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“Challengers” releases in theaters on April 26.
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Published April 13, 2024

U works to certify admissions

In light of last year’s U.S. Supreme Court rulings on affirmative action, the University is working to ensure its admission policies comply with constitutional standards.

The Office of the General Counsel is certifying the policies of the University’s 17 admissions programs. The inspections began in March and are set to finish by October.

University Deputy General Counsel William Donohue said so far all programs have been in compliance with the U.S. Supreme Court rulings and only modest changes are being made to University admissions policies.

Last June, the Supreme Court ruled race could be used in the admissions process, but only to an extent. Race cannot be a deciding factor, but can be used as an additional plus.

“We think we are in compliance with the decision,” Donohue said.

The University of Michigan and the institution’s law school sparked the lawsuit. The court found the law school was in compliance with affirmative action standards, but the institution’s undergraduate admissions were not.

The university issued points to students if they were minorities, thus giving some students greater advantages solely because of their personal characteristics.

Donohue said the University of Minnesota never used a point system. Rather, he said each candidate is reviewed holistically.

Wayne Sigler, director of undergraduate admissions, said there have not been problems with his office, which is awaiting certification.

The Office of Undergraduate Admissions is the largest admissions program in the University system.

“I am 100 percent certain this will just be a routine finding of what we’re doing,” Sigler said.

Two changes will be made to the undergraduate admissions process since the Supreme Court ruling, Sigler said.

Transfer students will be reviewed holistically, instead of mostly off their grade point average from their previous college.

Also, incoming first-year students that were in the very top end of their class academically will be reviewed holistically as well. Previously, high-ranking students were admitted solely on their scholastic achievement.

These changes are set to take effect in the fall.

The changes have affected the workload for the office, Sigler said. He said the 27 staff members now take more time to review each application, sometimes leading to overtime and weekend hours. He also said six seasonal readers were hired to help shoulder the load.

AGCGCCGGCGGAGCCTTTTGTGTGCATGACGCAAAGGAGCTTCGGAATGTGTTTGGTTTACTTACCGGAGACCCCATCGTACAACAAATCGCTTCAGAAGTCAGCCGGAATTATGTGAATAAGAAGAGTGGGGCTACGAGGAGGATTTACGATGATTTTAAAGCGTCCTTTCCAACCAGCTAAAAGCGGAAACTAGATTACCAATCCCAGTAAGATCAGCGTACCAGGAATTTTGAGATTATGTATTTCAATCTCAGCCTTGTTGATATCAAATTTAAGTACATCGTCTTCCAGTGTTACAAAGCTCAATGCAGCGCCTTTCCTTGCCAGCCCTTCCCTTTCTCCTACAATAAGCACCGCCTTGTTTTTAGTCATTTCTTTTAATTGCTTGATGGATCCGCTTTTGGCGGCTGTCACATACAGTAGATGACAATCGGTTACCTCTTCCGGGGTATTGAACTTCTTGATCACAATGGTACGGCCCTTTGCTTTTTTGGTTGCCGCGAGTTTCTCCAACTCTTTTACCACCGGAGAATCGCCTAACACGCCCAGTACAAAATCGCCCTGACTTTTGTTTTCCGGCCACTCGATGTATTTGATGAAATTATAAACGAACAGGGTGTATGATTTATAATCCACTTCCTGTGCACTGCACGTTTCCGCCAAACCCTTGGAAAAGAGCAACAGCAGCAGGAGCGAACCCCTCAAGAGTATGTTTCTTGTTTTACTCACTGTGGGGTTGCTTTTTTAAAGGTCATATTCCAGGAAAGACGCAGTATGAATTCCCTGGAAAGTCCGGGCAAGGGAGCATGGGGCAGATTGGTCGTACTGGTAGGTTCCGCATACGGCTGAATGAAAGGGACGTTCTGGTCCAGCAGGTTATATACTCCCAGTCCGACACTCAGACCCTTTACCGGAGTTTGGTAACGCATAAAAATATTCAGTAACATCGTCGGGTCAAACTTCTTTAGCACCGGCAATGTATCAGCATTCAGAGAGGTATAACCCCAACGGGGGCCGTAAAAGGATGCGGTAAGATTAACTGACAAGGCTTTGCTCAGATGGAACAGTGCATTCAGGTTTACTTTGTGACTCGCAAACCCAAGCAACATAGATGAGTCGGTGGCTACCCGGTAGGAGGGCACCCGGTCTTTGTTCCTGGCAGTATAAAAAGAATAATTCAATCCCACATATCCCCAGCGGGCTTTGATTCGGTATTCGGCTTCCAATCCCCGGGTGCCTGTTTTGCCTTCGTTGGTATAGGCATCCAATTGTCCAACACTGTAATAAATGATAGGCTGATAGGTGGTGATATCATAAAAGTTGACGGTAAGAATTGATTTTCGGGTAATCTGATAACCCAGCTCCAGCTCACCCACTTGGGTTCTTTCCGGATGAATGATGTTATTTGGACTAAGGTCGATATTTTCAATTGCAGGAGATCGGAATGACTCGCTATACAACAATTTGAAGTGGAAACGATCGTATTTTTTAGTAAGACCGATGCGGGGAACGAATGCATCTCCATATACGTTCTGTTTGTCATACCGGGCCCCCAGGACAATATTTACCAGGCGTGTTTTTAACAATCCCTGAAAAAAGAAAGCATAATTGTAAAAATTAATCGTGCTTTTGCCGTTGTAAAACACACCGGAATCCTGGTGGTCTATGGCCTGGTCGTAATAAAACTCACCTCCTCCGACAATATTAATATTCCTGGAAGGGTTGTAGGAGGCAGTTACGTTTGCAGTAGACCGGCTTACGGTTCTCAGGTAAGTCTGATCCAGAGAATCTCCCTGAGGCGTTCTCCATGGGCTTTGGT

The result of such thorough review is a successful incoming class, Sigler said.

“This class is even stronger (than last year’s) because of the increased attention to academic rigor,” he said.

The University does consider race, among other personal characteristics, in the admissions process to ensure diversity on campus, Sigler said

“It is only one among many factors, and it’s never the controlling factor,” he said. “We never sacrifice academic criteria to meet enrollment goals.”

Although the University does not have diversity quotas, cultural, ethnic and gender differences enrich the University experience, Sigler said.

“Our only objective in a sense is we seek to enroll an academically capable, diverse student body that will enrich the academic experience,” he said.

Donohue said the University is certifying the admission policies as a precautionary measure, and he does not expect to find any programs not in compliance with the U.S. Supreme Court ruling.

“Our program will be able to withstand any challenge brought against us,” Donohue said. “(The certification) is very thorough and well done.”

Sigler said he thinks most universities are looking at their admission policies, but does not know if all institutions are taking as formal an approach as the University of Minnesota.

“Mechanisms from school to school vary,” Sigler said. “We’ll be a model for the rest of the country, and I think every school will end up doing this.”

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